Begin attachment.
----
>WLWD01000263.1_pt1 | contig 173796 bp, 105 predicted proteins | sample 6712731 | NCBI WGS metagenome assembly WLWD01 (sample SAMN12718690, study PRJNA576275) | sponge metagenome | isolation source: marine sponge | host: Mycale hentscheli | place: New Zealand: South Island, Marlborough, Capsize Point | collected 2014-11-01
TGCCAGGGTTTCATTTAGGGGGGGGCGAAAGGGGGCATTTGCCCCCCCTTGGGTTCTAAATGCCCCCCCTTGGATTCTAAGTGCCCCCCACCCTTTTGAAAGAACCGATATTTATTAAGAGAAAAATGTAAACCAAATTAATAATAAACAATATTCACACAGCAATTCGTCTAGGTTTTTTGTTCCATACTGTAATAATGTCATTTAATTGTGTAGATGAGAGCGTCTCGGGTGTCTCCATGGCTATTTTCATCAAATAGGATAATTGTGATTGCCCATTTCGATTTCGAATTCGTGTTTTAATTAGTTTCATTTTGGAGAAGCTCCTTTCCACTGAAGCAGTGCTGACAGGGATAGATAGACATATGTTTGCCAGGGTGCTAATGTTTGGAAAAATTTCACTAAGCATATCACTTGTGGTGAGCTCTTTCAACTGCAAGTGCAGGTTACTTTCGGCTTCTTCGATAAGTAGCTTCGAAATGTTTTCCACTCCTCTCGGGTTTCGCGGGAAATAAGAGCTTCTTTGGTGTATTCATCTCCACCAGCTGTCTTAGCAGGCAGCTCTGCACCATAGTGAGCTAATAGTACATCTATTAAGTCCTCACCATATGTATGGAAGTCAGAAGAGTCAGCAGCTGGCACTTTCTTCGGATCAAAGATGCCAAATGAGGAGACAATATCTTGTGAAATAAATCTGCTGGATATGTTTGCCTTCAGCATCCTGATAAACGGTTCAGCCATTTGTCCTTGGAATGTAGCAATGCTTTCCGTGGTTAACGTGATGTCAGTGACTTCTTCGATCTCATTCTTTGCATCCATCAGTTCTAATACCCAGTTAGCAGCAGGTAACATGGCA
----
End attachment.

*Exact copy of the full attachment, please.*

>WLWD01000263.1_pt1 | contig 173796 bp, 105 predicted proteins | sample 6712731 | NCBI WGS metagenome assembly WLWD01 (sample SAMN12718690, study PRJNA576275) | sponge metagenome | isolation source: marine sponge | host: Mycale hentscheli | place: New Zealand: South Island, Marlborough, Capsize Point | collected 2014-11-01
TGCCAGGGTTTCATTTAGGGGGGGGCGAAAGGGGGCATTTGCCCCCCCTTGGGTTCTAAATGCCCCCCCTTGGATTCTAAGTGCCCCCCACCCTTTTGAAAGAACCGATATTTATTAAGAGAAAAATGTAAACCAAATTAATAATAAACAATATTCACACAGCAATTCGTCTAGGTTTTTTGTTCCATACTGTAATAATGTCATTTAATTGTGTAGATGAGAGCGTCTCGGGTGTCTCCATGGCTATTTTCATCAAATAGGATAATTGTGATTGCCCATTTCGATTTCGAATTCGTGTTTTAATTAGTTTCATTTTGGAGAAGCTCCTTTCCACTGAAGCAGTGCTGACAGGGATAGATAGACATATGTTTGCCAGGGTGCTAATGTTTGGAAAAATTTCACTAAGCATATCACTTGTGGTGAGCTCTTTCAACTGCAAGTGCAGGTTACTTTCGGCTTCTTCGATAAGTAGCTTCGAAATGTTTTCCACTCCTCTCGGGTTTCGCGGGAAATAAGAGCTTCTTTGGTGTATTCATCTCCACCAGCTGTCTTAGCAGGCAGCTCTGCACCATAGTGAGCTAATAGTACATCTATTAAGTCCTCACCATATGTATGGAAGTCAGAAGAGTCAGCAGCTGGCACTTTCTTCGGATCAAAGATGCCAAATGAGGAGACAATATCTTGTGAAATAAATCTGCTGGATATGTTTGCCTTCAGCATCCTGATAAACGGTTCAGCCATTTGTCCTTGGAATGTAGCAATGCTTTCCGTGGTTAACGTGATGTCAGTGACTTCTTCGATCTCATTCTTTGCATCCATCAGTTCTAATACCCAGTTAGCAGCAGGTAACATGGCA